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Reasons why pentachlorophenol pressure-treated wood proposed to be used in the wooden housing for the Pickman Park mailboxes is a concern:
Pentachlorophenol pressure treated wood is just as undesirable as CCA pressure-treated wood, because the Material Safety Data sheet for pentachlorophenol treated wood states "pentachlorophenol is absorbed readily through unprotected skin"; "Inhalation: Concentrations of 0.3 milligrams per cubic meter pentachlorophenol can cause nose irritation. Concentrations in excess of 1 milligram per cubic meter can cause irritation of the upper respiratory tract with sneezing and coughing"; "Overexposure should be avoided since failure to do so could result in injury, illness, or even death. Chronic overexposure to technical-grade pentachlorophenol has caused liver and kidney toxic effects in experimental animals"; "Epidemiologic studies of the furniture industry have shown an increased incidence of nasal tumors related to wood dust exposure"; Carcinogenicity: Pentachlorophenol has been evaluated for possible cancer causation in laboratory animals. Male and female mice evaluated by the National Toxicology Program were fed up to 400 parts per million of technical grade pentachlorophenol and up to 600 parts per million purified pentachlorophenol 5 days a week for 106 weeks. A statistically significant increase in liver and endocrine tumors occurred in the male mice, while an increase in vascular tumors occurred in the female mice. The female mice also had an increase in liver tumors... This wood contains chemicals known to the State of California to cause cancer, birth defects or other reproductive harm". "Reproductive toxicity: The US EPA has determined that pentachlorophenol can cause defects in the offspring of laboratory animals. Exposure to pentachlorophenol during pregnancy should be avoided." "Avoid frequent or prolonged skin contact with pentachlorophenol-treated wood. When handling the treated wood, wear long-sleeved shirts and long pants of tightly woven fabric. Use gloves impervious to the chemicals"; "Logs treated with pentachlorophenol should not be used for log homes. Wood treated with pentachlorophenol should not be used where it will be in frequent or prolonged contact with bare skin (for example, chairs and other outdoor furniture), unless an effective sealer has been applied. Pentachlorophenol-treated woods should not be used in residential, industrial or commercial interiors".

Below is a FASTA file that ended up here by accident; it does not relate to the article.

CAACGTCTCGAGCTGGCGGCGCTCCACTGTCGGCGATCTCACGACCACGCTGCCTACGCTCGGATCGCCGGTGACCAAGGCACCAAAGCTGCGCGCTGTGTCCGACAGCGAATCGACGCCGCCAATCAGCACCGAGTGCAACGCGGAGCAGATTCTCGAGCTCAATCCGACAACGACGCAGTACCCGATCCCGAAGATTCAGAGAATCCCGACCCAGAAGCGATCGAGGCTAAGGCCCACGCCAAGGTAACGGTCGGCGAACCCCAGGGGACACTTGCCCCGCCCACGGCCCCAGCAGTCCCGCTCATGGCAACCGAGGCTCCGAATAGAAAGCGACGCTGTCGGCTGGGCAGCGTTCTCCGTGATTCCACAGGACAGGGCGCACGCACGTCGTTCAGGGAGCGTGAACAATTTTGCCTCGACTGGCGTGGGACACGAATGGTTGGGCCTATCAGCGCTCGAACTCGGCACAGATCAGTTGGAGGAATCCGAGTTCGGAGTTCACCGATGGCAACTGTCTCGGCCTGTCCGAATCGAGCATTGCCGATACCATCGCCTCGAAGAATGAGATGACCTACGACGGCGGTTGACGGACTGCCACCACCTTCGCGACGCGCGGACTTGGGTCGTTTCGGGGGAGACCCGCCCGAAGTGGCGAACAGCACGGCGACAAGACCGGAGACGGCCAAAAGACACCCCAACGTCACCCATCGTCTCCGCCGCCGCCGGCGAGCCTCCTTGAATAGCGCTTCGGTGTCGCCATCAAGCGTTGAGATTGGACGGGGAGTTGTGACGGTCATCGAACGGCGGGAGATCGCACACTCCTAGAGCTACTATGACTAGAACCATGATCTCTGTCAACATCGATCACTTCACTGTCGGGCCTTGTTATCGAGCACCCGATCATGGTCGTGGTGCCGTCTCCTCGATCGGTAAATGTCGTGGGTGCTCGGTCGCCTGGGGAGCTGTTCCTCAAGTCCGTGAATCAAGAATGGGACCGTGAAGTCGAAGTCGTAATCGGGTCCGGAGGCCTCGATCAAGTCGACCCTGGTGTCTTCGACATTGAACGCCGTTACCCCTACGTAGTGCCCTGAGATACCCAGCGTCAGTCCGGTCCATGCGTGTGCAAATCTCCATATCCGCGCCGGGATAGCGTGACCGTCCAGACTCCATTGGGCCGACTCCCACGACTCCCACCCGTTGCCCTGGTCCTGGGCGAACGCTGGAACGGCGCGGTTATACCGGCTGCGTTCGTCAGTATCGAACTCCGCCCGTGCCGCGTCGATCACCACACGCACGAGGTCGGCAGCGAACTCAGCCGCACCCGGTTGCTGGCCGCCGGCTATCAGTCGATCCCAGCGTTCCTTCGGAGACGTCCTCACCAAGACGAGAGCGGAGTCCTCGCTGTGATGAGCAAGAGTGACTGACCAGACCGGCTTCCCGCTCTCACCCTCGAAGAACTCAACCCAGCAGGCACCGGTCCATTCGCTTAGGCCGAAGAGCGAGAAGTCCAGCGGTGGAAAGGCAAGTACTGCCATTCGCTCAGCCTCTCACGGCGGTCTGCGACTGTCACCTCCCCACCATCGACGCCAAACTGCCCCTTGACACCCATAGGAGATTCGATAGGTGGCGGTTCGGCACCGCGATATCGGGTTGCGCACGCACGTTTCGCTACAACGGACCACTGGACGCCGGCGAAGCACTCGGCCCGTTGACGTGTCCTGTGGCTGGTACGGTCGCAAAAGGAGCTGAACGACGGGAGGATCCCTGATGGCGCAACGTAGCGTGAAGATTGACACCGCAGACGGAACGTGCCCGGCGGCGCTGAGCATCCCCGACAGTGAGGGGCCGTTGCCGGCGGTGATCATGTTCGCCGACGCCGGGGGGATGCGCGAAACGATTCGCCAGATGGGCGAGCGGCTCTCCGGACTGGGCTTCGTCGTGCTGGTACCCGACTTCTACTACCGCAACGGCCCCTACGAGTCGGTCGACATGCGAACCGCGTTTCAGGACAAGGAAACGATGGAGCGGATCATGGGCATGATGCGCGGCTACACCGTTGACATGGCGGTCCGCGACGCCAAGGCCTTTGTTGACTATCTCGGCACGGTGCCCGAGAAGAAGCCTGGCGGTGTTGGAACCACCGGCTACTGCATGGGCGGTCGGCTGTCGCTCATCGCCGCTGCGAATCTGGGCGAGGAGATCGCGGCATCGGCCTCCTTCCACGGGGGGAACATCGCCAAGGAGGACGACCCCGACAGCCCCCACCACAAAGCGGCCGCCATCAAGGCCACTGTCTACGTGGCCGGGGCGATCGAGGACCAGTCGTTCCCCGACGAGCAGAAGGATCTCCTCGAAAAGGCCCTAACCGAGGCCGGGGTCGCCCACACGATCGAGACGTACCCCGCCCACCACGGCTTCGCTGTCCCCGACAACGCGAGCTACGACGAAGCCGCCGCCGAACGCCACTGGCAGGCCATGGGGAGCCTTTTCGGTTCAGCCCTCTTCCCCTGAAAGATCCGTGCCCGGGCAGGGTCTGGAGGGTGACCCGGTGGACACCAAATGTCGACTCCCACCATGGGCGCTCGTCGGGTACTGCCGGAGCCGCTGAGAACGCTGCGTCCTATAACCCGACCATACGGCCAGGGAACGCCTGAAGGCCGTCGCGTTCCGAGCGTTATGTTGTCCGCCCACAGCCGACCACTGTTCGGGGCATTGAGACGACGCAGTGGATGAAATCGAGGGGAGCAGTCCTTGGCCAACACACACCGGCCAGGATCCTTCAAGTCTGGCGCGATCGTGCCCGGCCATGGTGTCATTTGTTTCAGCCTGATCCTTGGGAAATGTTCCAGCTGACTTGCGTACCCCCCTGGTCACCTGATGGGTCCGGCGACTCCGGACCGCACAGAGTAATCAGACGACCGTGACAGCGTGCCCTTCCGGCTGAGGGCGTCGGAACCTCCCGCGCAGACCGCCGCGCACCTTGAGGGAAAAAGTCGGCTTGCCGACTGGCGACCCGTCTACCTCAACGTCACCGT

Because of the documented carcinogenic effects of pentachlorophenol in microscopically small concentrations, it seems to me irresponsible to introduce it to Pickman Park. Some Board members say don't worry about pressure-treated wood, because it is already on your deck. However, we don't need to get close to our decks 200 times a year without a closed sliding glass door between us and it, as we will need to get close to wooden housing on the mailboxes. Moreover, the EPA doesn't recommend removal of pressure-treated wood at this time, because the wood dust created when such wood is sawed prior to removal creates an especially large exposure to the carcinogenic materials in it.  
We all are exposed to x-rays once a year due to dental x-rays.  Before, some people thought that meant it was fine to x-ray their feet to make sure shoes fit properly.  When this began to cause many cancers in the feet, x-ray machines were removed from shoe shops.  In the same way, just because we have pressure-treated wood on our decks doesn't mean we should be exposed to pressure-treated wood indiscriminately one foot away from our noses every time we pick up our mail.

Other links of interest:
EPA consumer fact sheet on pentachlorophenol

Hazard summary for pentachlorophenol

A case study where pentachlorophenol caused four cases of leukemia in 200 people exposed to it

Balancing the risks and benefits of pressure-treated wood  (in pdf format)

An online material safety data sheet for pentachlorophenol

Another material safety data sheet for pentachlorophenol  (in pdf format)
Note:  To view or print out pdf files, you may need the Adobe Acrobat reader, which you may download for free if you don't have it yet by clicking  here.

Please note:  The EPA does not at this time recommend removing or replacing pressure-treated structures, including decks.  When such structures are removed without proper care, an enhanced chance of exposure to the toxic chemicals in the pressure treated wood occurs (such as when the wood is sawed in order to remove it and sawdust is released).  The EPA says, "Some studies suggest that applying certain penetrating coatings (e.g., oil-based, semi-transparent stains) on a regular basis (e.g., once per year or every other year depending upon wear and weathering) may reduce the migration of wood preservative chemicals from CCA-treated wood."  Hence, it seems irresponsible to build new pressure treated structures (such as mailbox housings) now, especially when cluster mailboxes without $20,000 of wooden housing (like the one near 38 Atlantic Avenue & Rolleston Road in Marblehead) are good enough for people in Marblehead.  The question arises as to why such a cluster mailbox isn't it good enough for us in Salem.

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